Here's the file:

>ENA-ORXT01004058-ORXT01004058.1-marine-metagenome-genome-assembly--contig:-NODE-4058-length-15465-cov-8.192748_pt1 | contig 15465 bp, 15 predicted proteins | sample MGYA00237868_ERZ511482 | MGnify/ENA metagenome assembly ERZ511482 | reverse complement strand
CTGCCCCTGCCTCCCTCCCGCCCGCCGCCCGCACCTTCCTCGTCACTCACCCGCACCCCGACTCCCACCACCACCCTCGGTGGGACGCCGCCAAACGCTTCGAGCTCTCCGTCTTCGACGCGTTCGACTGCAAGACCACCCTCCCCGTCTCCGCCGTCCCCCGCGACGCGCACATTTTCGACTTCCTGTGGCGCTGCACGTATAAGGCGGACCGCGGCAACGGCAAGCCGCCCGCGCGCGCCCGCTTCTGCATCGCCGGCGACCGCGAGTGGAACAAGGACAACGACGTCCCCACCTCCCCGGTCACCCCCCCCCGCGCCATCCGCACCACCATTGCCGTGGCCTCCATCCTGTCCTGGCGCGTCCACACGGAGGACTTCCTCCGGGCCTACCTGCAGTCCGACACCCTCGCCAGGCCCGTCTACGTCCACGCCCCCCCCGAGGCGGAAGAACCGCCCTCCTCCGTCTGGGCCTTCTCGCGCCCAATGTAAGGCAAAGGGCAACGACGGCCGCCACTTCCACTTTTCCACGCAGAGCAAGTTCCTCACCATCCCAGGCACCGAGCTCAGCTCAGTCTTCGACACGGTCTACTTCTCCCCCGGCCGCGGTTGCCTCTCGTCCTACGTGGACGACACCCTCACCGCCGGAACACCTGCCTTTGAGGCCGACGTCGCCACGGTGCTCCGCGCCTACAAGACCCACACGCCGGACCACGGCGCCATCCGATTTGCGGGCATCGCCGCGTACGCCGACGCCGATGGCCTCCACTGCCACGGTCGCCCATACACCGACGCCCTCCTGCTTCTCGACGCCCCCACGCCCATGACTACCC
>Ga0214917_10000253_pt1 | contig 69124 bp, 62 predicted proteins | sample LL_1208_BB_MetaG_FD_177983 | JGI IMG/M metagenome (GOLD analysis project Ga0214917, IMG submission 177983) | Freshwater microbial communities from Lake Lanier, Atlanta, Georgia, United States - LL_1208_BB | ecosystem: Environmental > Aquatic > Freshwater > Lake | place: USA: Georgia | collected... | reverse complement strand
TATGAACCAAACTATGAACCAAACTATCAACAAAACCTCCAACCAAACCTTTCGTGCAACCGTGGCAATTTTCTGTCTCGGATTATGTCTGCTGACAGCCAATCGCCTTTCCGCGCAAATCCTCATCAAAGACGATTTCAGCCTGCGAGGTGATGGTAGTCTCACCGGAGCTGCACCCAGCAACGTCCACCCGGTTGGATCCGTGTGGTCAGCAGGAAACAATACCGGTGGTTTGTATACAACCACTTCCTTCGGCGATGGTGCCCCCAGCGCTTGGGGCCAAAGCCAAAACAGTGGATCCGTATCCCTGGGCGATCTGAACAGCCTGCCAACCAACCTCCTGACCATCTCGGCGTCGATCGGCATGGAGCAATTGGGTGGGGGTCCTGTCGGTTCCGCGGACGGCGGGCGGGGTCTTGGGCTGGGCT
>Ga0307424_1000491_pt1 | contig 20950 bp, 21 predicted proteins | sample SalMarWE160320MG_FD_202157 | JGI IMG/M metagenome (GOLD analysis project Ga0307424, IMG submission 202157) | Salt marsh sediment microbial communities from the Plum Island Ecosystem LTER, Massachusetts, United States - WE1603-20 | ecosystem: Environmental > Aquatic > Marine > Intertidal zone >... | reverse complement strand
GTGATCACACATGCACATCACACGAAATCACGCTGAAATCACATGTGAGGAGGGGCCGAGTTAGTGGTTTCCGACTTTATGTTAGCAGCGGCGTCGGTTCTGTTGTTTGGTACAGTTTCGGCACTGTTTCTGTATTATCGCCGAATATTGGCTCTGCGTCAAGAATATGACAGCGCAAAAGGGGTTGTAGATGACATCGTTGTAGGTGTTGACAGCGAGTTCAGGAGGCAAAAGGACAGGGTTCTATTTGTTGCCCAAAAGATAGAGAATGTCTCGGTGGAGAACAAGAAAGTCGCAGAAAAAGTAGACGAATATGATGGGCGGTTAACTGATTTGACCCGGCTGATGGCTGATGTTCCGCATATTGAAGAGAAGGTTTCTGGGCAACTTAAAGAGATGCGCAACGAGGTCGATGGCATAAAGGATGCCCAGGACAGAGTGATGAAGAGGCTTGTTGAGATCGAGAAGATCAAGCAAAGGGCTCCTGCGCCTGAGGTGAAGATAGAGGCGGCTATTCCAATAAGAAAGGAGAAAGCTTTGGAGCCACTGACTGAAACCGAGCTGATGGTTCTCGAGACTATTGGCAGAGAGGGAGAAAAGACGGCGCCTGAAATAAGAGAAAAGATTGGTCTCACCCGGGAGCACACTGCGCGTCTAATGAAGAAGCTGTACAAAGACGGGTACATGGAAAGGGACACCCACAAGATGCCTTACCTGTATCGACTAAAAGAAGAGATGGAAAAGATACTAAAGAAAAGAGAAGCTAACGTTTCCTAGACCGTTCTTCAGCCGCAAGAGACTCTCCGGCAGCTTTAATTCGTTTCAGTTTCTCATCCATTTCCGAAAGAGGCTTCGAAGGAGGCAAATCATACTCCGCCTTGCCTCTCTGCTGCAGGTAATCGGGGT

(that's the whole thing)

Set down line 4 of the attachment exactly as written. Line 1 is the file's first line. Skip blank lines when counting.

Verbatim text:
TATGAACCAAACTATGAACCAAACTATCAACAAAACCTCCAACCAAACCTTTCGTGCAACCGTGGCAATTTTCTGTCTCGGATTATGTCTGCTGACAGCCAATCGCCTTTCCGCGCAAATCCTCATCAAAGACGATTTCAGCCTGCGAGGTGATGGTAGTCTCACCGGAGCTGCACCCAGCAACGTCCACCCGGTTGGATCCGTGTGGTCAGCAGGAAACAATACCGGTGGTTTGTATACAACCACTTCCTTCGGCGATGGTGCCCCCAGCGCTTGGGGCCAAAGCCAAAACAGTGGATCCGTATCCCTGGGCGATCTGAACAGCCTGCCAACCAACCTCCTGACCATCTCGGCGTCGATCGGCATGGAGCAATTGGGTGGGGGTCCTGTCGGTTCCGCGGACGGCGGGCGGGGTCTTGGGCTGGGCT